BUSINESS MAVERICK OP-ED
A survey shows young women are bearing the brunt of Covid-19 unemployment
Of the three million job losses in South Africa as a result of Covid-19, two million were held by women. While the deck has always been stacked against women, Covid-19 exposes the staggering inequalities and barriers that women face in finding, and keeping, work.
Even before the Covid-19 pandemic, young women shouldered additional burdens from childcare and other household responsibilities. They had less time and money to look for work, and faced a greater threat of harassment even if they could get a job interview. Young women are also less likely to have some of the tangible attributes that significantly boost the chances of finding work, such as a matric or a driver’s licence.
The impact of Covid-19 has exacerbated all of these challenges – with increased gender-based violence, missed educational opportunities and a precarious economic environment where women are hardest hit. Never has it felt truer that women need to work twice as hard to get half as far.
As the economy has started to reopen, young women have struggled more than young men to get back to work. Harambee’s data shows that at the height of South Africa’s lockdown in mid-May 2020, employment rates for young men fell from 30% to 23%, and for women from 23% to 18%. When South Africa eased lockdown regulations, employment for men rose close to pre-lockdown levels while employment for women remained at 18%, further widening the gap.
Women were disproportionately affected by school closures, increasing their childcare and household responsibilities, and preventing re-entry into the labour market. Women also form a major part of those occupations affected by the lockdown, such as retail, service and the hospitality sectors.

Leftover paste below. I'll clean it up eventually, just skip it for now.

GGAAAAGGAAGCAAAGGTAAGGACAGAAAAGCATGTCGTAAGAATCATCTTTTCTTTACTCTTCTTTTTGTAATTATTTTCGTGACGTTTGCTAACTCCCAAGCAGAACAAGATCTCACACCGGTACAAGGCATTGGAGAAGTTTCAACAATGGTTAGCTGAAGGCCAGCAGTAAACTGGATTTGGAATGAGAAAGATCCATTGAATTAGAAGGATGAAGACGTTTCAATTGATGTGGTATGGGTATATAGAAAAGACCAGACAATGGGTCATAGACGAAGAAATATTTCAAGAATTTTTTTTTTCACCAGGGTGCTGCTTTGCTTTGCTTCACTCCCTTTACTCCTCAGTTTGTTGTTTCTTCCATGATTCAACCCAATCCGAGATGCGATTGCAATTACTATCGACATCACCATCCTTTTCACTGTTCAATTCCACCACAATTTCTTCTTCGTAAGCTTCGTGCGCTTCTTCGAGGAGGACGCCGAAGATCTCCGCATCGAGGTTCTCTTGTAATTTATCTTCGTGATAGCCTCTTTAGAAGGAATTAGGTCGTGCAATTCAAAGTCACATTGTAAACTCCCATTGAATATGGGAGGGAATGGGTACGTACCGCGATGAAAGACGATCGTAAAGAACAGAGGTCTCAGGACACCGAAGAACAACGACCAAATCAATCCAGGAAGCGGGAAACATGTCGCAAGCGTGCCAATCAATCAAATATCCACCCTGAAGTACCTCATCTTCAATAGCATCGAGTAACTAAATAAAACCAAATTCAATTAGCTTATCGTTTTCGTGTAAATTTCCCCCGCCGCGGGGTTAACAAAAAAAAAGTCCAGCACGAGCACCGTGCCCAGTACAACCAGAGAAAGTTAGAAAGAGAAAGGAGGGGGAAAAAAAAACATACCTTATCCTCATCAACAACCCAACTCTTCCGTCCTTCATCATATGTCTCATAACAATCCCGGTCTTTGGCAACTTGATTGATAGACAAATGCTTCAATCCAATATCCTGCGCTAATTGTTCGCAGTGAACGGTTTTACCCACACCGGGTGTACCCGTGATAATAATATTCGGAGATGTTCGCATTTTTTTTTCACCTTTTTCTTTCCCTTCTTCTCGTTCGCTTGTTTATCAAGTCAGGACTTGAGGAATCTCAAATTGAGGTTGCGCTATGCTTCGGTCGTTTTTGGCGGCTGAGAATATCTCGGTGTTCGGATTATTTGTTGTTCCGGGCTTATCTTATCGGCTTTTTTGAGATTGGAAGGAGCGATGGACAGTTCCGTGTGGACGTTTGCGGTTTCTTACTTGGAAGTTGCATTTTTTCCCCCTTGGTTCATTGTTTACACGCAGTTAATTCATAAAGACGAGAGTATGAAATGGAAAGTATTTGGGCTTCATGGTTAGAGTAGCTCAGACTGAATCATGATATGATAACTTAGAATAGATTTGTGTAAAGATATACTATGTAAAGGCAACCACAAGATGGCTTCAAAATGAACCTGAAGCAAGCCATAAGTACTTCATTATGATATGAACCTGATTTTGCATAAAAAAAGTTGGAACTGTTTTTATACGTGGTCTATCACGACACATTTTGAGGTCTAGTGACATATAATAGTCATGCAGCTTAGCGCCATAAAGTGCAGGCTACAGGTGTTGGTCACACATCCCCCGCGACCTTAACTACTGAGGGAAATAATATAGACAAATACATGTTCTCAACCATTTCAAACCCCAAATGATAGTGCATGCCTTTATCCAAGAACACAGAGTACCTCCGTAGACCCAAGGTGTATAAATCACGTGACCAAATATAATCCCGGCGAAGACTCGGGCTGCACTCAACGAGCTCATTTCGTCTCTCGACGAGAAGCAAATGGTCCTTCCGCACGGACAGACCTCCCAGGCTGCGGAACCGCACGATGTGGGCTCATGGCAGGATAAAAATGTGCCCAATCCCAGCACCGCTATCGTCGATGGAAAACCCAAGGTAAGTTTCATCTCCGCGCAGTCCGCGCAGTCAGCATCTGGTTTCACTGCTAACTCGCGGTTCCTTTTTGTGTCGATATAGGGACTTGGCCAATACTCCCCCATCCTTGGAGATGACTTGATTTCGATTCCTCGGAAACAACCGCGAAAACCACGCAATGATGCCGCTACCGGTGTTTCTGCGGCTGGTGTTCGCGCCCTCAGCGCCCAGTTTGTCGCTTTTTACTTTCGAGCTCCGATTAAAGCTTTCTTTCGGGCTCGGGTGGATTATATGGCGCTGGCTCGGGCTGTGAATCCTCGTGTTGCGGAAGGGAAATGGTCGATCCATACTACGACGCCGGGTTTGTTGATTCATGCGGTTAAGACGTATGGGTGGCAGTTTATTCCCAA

Women in the informal sector have been the hardest hit during South Africa’s lockdown. Working hours for self-employed women and casual workers decreased disproportionately, with earnings decreasing by nearly 70%.
We need to accelerate solutions that will enable women to quickly regain a foothold in the economy. This includes prioritising the safe reopening of schools, using cash transfers to channel money directly into the hands of young women, and providing cost-effective and accessible childcare facilities that free up women to look for work.
Lockdown closures of childcare programmes have meant that up to 175,000 early childhood employees have had to stop working, reducing care for up to 1 million young children and significantly impacting their caregivers’ ability to return to work. We need to prioritise the safe reopening of childcare options, while also recognising the need for care options for working parents. By growing the childcare sector, we could catalyse over 100,000 jobs for early learning providers, in addition to unlocking labour market opportunities for the caregivers of children.
It’s not just about equity – the evidence is clear about investing in women. Greater gender equality leads to better development outcomes, reducing income inequality and supporting economic resilience. Women’s increased economic participation leads to a higher spend on schooling for children, with important implications for growth in the long run.
The gendered impact of the Covid-19 crisis highlights the urgent case for investing in young women.
As we seek to rebuild our economy, we have a chance to rewire the system around the young woman, reducing her barriers to finding work and creating jobs that actively seek out her contributions while also conveying her real value, and potential. Let us not watch this window close. DM/BM
Maryana Iskander is CEO of Harambee Youth Employment Accelerator.
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